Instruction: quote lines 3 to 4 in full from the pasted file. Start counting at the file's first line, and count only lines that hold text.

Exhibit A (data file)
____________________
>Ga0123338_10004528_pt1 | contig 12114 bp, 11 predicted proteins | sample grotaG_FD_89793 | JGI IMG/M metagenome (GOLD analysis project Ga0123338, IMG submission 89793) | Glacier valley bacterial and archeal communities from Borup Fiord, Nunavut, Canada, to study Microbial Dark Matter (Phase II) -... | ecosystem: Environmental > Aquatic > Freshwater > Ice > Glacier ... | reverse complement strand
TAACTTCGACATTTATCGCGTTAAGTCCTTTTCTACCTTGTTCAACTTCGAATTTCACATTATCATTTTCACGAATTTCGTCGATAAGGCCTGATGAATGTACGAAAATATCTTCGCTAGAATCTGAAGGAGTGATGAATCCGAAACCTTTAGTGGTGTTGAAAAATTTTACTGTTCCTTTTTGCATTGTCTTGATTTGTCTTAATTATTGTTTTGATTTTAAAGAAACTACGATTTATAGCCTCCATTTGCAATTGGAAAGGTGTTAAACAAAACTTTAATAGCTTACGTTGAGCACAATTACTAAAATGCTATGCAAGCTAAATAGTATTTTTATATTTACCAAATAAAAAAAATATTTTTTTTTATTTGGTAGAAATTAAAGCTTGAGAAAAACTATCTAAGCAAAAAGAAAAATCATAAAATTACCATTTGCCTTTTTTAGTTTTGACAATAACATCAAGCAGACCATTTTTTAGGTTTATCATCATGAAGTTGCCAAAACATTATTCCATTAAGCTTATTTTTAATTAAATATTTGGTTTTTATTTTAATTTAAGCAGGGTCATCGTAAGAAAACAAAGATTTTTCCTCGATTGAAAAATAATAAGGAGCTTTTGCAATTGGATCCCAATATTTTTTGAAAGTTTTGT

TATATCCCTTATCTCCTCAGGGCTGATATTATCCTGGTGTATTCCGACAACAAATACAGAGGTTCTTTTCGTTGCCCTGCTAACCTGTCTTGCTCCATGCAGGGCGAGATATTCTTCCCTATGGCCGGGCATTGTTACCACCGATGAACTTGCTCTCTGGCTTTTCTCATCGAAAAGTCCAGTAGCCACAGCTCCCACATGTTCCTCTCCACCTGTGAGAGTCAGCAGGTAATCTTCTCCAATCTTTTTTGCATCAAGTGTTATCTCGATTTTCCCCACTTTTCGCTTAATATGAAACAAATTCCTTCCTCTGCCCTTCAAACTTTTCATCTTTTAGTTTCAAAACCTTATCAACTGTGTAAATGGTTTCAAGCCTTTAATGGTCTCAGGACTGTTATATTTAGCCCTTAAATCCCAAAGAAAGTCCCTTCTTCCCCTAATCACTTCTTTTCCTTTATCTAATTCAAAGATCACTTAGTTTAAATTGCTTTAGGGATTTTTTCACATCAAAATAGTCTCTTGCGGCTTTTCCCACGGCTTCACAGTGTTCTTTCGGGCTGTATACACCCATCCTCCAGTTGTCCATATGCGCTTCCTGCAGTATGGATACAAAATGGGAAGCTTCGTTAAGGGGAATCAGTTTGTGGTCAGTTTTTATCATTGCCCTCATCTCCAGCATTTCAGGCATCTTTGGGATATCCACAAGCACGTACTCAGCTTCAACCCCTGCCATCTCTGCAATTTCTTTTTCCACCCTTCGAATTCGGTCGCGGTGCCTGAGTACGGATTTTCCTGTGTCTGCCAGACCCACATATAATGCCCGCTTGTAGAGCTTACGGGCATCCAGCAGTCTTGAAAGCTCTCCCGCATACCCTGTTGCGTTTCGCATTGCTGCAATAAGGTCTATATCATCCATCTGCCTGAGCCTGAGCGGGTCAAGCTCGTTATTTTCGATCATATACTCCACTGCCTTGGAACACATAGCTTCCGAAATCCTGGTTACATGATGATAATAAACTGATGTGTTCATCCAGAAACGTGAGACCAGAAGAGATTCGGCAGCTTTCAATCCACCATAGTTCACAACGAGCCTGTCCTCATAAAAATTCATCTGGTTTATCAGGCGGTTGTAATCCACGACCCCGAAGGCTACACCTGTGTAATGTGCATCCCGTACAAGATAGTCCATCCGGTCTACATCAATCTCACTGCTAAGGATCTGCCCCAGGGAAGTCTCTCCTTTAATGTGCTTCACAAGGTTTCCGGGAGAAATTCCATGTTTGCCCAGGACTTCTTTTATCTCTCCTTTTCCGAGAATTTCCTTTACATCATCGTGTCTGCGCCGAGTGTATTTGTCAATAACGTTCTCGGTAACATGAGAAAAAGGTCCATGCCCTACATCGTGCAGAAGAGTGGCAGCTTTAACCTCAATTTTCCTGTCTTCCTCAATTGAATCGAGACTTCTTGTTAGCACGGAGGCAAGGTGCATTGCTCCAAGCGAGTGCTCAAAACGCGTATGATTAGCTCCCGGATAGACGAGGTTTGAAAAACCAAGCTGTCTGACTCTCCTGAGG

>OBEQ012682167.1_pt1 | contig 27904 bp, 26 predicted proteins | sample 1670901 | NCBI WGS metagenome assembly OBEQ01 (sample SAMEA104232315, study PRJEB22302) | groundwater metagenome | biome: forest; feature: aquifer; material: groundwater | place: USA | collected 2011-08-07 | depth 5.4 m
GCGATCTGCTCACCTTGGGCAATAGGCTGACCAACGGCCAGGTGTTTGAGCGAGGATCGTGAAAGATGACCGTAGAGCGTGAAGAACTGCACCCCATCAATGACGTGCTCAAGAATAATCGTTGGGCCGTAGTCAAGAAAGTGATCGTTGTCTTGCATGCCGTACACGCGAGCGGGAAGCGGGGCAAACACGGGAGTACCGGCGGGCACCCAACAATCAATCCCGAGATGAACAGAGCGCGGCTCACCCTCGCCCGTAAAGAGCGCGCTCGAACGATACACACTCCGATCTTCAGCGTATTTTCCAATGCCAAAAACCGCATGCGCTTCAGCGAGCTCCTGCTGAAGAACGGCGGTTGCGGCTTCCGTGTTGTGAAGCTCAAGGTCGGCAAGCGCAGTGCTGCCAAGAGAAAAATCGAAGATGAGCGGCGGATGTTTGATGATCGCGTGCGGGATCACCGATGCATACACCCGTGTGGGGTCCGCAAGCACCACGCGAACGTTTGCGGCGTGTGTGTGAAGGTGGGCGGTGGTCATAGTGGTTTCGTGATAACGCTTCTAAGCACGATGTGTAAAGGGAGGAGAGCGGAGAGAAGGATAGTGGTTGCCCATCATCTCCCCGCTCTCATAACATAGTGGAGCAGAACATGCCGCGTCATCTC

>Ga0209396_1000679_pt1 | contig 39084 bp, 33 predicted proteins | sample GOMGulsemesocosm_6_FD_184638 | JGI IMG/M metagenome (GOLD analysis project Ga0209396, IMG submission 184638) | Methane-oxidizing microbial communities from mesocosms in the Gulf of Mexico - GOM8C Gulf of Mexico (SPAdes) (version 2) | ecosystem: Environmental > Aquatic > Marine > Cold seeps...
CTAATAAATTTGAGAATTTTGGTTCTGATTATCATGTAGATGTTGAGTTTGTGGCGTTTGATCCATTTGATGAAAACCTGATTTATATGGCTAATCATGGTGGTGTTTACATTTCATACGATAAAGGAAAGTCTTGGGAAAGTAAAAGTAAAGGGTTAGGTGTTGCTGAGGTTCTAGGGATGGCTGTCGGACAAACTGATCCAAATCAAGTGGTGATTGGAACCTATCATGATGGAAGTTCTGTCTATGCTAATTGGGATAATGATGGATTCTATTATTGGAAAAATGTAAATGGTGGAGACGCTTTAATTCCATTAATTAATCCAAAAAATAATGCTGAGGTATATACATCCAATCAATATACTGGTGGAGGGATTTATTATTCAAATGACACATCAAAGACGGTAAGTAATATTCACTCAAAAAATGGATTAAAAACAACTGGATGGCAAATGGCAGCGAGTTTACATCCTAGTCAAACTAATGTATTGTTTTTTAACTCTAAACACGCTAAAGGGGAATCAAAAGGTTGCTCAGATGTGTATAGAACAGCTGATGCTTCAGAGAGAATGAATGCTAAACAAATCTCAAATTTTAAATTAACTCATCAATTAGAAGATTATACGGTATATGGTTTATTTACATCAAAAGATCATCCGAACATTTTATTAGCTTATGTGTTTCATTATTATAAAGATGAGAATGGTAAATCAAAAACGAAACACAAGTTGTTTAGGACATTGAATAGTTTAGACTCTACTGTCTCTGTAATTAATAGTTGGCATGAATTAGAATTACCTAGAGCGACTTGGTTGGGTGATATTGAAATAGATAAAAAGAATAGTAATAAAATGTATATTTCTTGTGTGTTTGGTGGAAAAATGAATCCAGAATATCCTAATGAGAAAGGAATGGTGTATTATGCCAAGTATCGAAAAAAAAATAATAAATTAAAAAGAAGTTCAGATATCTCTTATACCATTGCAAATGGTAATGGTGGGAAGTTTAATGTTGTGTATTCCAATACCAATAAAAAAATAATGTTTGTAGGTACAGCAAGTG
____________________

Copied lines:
TATATCCCTTATCTCCTCAGGGCTGATATTATCCTGGTGTATTCCGACAACAAATACAGAGGTTCTTTTCGTTGCCCTGCTAACCTGTCTTGCTCCATGCAGGGCGAGATATTCTTCCCTATGGCCGGGCATTGTTACCACCGATGAACTTGCTCTCTGGCTTTTCTCATCGAAAAGTCCAGTAGCCACAGCTCCCACATGTTCCTCTCCACCTGTGAGAGTCAGCAGGTAATCTTCTCCAATCTTTTTTGCATCAAGTGTTATCTCGATTTTCCCCACTTTTCGCTTAATATGAAACAAATTCCTTCCTCTGCCCTTCAAACTTTTCATCTTTTAGTTTCAAAACCTTATCAACTGTGTAAATGGTTTCAAGCCTTTAATGGTCTCAGGACTGTTATATTTAGCCCTTAAATCCCAAAGAAAGTCCCTTCTTCCCCTAATCACTTCTTTTCCTTTATCTAATTCAAAGATCACTTAGTTTAAATTGCTTTAGGGATTTTTTCACATCAAAATAGTCTCTTGCGGCTTTTCCCACGGCTTCACAGTGTTCTTTCGGGCTGTATACACCCATCCTCCAGTTGTCCATATGCGCTTCCTGCAGTATGGATACAAAATGGGAAGCTTCGTTAAGGGGAATCAGTTTGTGGTCAGTTTTTATCATTGCCCTCATCTCCAGCATTTCAGGCATCTTTGGGATATCCACAAGCACGTACTCAGCTTCAACCCCTGCCATCTCTGCAATTTCTTTTTCCACCCTTCGAATTCGGTCGCGGTGCCTGAGTACGGATTTTCCTGTGTCTGCCAGACCCACATATAATGCCCGCTTGTAGAGCTTACGGGCATCCAGCAGTCTTGAAAGCTCTCCCGCATACCCTGTTGCGTTTCGCATTGCTGCAATAAGGTCTATATCATCCATCTGCCTGAGCCTGAGCGGGTCAAGCTCGTTATTTTCGATCATATACTCCACTGCCTTGGAACACATAGCTTCCGAAATCCTGGTTACATGATGATAATAAACTGATGTGTTCATCCAGAAACGTGAGACCAGAAGAGATTCGGCAGCTTTCAATCCACCATAGTTCACAACGAGCCTGTCCTCATAAAAATTCATCTGGTTTATCAGGCGGTTGTAATCCACGACCCCGAAGGCTACACCTGTGTAATGTGCATCCCGTACAAGATAGTCCATCCGGTCTACATCAATCTCACTGCTAAGGATCTGCCCCAGGGAAGTCTCTCCTTTAATGTGCTTCACAAGGTTTCCGGGAGAAATTCCATGTTTGCCCAGGACTTCTTTTATCTCTCCTTTTCCGAGAATTTCCTTTACATCATCGTGTCTGCGCCGAGTGTATTTGTCAATAACGTTCTCGGTAACATGAGAAAAAGGTCCATGCCCTACATCGTGCAGAAGAGTGGCAGCTTTAACCTCAATTTTCCTGTCTTCCTCAATTGAATCGAGACTTCTTGTTAGCACGGAGGCAAGGTGCATTGCTCCAAGCGAGTGCTCAAAACGCGTATGATTAGCTCCCGGATAGACGAGGTTTGAAAAACCAAGCTGTCTGACTCTCCTGAGG

>OBEQ012682167.1_pt1 | contig 27904 bp, 26 predicted proteins | sample 1670901 | NCBI WGS metagenome assembly OBEQ01 (sample SAMEA104232315, study PRJEB22302) | groundwater metagenome | biome: forest; feature: aquifer; material: groundwater | place: USA | collected 2011-08-07 | depth 5.4 m